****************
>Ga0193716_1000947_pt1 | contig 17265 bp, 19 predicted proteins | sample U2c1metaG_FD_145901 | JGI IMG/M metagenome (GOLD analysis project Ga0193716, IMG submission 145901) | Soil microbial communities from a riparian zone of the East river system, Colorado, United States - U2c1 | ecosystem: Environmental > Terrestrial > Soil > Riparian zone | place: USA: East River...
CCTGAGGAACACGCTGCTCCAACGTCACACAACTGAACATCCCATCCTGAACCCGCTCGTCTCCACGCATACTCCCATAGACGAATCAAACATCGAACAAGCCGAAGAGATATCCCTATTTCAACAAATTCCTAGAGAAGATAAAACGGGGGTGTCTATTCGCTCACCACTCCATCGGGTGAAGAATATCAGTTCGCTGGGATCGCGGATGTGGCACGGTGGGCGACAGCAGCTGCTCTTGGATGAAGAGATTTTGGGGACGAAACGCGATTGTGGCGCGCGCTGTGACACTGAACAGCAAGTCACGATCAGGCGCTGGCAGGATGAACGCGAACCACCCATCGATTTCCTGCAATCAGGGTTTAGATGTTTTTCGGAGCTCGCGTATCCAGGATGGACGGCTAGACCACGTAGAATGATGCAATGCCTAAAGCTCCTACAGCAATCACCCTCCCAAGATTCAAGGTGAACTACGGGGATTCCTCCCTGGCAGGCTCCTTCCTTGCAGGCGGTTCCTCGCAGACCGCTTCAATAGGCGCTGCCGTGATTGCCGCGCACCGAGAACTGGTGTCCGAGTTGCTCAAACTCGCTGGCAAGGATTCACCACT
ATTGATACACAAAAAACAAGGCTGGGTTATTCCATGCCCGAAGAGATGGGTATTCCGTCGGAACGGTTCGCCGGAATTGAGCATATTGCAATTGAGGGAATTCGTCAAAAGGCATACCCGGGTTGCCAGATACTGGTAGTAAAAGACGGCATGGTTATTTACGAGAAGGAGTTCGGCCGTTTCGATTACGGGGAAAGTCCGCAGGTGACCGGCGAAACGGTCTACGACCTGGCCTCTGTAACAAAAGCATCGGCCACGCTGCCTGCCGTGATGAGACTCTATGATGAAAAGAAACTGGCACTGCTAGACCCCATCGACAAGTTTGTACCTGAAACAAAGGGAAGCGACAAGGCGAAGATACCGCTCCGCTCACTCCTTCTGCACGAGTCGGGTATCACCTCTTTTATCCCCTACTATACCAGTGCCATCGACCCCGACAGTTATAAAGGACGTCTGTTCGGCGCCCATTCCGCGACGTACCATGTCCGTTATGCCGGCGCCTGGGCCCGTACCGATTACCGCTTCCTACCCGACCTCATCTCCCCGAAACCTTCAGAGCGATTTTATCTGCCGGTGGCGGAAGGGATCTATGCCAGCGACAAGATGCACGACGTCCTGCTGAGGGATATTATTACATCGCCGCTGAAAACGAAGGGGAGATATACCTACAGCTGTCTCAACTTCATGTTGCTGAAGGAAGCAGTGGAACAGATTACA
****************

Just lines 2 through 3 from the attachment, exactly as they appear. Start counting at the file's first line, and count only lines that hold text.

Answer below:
CCTGAGGAACACGCTGCTCCAACGTCACACAACTGAACATCCCATCCTGAACCCGCTCGTCTCCACGCATACTCCCATAGACGAATCAAACATCGAACAAGCCGAAGAGATATCCCTATTTCAACAAATTCCTAGAGAAGATAAAACGGGGGTGTCTATTCGCTCACCACTCCATCGGGTGAAGAATATCAGTTCGCTGGGATCGCGGATGTGGCACGGTGGGCGACAGCAGCTGCTCTTGGATGAAGAGATTTTGGGGACGAAACGCGATTGTGGCGCGCGCTGTGACACTGAACAGCAAGTCACGATCAGGCGCTGGCAGGATGAACGCGAACCACCCATCGATTTCCTGCAATCAGGGTTTAGATGTTTTTCGGAGCTCGCGTATCCAGGATGGACGGCTAGACCACGTAGAATGATGCAATGCCTAAAGCTCCTACAGCAATCACCCTCCCAAGATTCAAGGTGAACTACGGGGATTCCTCCCTGGCAGGCTCCTTCCTTGCAGGCGGTTCCTCGCAGACCGCTTCAATAGGCGCTGCCGTGATTGCCGCGCACCGAGAACTGGTGTCCGAGTTGCTCAAACTCGCTGGCAAGGATTCACCACT
ATTGATACACAAAAAACAAGGCTGGGTTATTCCATGCCCGAAGAGATGGGTATTCCGTCGGAACGGTTCGCCGGAATTGAGCATATTGCAATTGAGGGAATTCGTCAAAAGGCATACCCGGGTTGCCAGATACTGGTAGTAAAAGACGGCATGGTTATTTACGAGAAGGAGTTCGGCCGTTTCGATTACGGGGAAAGTCCGCAGGTGACCGGCGAAACGGTCTACGACCTGGCCTCTGTAACAAAAGCATCGGCCACGCTGCCTGCCGTGATGAGACTCTATGATGAAAAGAAACTGGCACTGCTAGACCCCATCGACAAGTTTGTACCTGAAACAAAGGGAAGCGACAAGGCGAAGATACCGCTCCGCTCACTCCTTCTGCACGAGTCGGGTATCACCTCTTTTATCCCCTACTATACCAGTGCCATCGACCCCGACAGTTATAAAGGACGTCTGTTCGGCGCCCATTCCGCGACGTACCATGTCCGTTATGCCGGCGCCTGGGCCCGTACCGATTACCGCTTCCTACCCGACCTCATCTCCCCGAAACCTTCAGAGCGATTTTATCTGCCGGTGGCGGAAGGGATCTATGCCAGCGACAAGATGCACGACGTCCTGCTGAGGGATATTATTACATCGCCGCTGAAAACGAAGGGGAGATATACCTACAGCTGTCTCAACTTCATGTTGCTGAAGGAAGCAGTGGAACAGATTACA